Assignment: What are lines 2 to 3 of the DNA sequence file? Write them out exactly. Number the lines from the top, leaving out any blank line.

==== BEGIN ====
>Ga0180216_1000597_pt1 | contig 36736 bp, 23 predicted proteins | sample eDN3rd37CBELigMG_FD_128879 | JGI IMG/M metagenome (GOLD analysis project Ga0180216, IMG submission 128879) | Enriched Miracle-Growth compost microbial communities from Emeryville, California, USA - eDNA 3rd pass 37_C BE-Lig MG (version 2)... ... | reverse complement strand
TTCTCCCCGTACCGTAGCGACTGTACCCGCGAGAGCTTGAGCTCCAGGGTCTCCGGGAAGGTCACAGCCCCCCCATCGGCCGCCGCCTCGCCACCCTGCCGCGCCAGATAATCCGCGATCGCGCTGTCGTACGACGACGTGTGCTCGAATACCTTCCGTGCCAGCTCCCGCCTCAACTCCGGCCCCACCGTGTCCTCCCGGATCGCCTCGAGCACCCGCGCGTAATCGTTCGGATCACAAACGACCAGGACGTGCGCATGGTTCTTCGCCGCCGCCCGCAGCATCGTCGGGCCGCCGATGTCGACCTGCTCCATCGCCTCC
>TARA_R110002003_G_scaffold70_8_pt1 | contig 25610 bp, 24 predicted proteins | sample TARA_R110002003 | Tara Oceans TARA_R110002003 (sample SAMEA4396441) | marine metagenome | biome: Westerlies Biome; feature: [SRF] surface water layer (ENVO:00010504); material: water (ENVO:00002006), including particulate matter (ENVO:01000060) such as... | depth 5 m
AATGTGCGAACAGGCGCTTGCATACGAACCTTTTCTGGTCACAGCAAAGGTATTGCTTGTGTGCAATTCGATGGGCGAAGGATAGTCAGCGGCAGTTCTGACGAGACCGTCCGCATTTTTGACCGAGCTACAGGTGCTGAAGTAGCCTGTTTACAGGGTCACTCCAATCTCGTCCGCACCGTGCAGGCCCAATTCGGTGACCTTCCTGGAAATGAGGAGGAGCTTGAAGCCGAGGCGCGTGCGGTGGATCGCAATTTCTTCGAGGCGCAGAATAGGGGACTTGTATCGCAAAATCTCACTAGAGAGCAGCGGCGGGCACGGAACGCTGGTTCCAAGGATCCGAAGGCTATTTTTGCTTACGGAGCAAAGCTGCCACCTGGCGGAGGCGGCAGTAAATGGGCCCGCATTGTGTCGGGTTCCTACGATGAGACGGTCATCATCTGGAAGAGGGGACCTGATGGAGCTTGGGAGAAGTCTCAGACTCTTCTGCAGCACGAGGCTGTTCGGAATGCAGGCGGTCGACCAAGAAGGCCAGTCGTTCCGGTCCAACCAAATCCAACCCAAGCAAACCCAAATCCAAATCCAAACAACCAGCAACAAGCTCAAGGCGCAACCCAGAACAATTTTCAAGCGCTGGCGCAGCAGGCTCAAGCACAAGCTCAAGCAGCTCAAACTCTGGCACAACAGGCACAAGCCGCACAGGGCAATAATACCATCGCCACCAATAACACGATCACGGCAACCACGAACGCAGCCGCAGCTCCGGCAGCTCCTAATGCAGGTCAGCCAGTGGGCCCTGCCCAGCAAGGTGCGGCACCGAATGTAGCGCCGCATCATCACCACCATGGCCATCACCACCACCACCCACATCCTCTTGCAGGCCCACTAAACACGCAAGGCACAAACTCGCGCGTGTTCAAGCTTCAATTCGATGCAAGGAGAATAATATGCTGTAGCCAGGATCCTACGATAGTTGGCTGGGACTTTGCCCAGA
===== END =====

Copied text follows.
TTCTCCCCGTACCGTAGCGACTGTACCCGCGAGAGCTTGAGCTCCAGGGTCTCCGGGAAGGTCACAGCCCCCCCATCGGCCGCCGCCTCGCCACCCTGCCGCGCCAGATAATCCGCGATCGCGCTGTCGTACGACGACGTGTGCTCGAATACCTTCCGTGCCAGCTCCCGCCTCAACTCCGGCCCCACCGTGTCCTCCCGGATCGCCTCGAGCACCCGCGCGTAATCGTTCGGATCACAAACGACCAGGACGTGCGCATGGTTCTTCGCCGCCGCCCGCAGCATCGTCGGGCCGCCGATGTCGACCTGCTCCATCGCCTCC
>TARA_R110002003_G_scaffold70_8_pt1 | contig 25610 bp, 24 predicted proteins | sample TARA_R110002003 | Tara Oceans TARA_R110002003 (sample SAMEA4396441) | marine metagenome | biome: Westerlies Biome; feature: [SRF] surface water layer (ENVO:00010504); material: water (ENVO:00002006), including particulate matter (ENVO:01000060) such as... | depth 5 m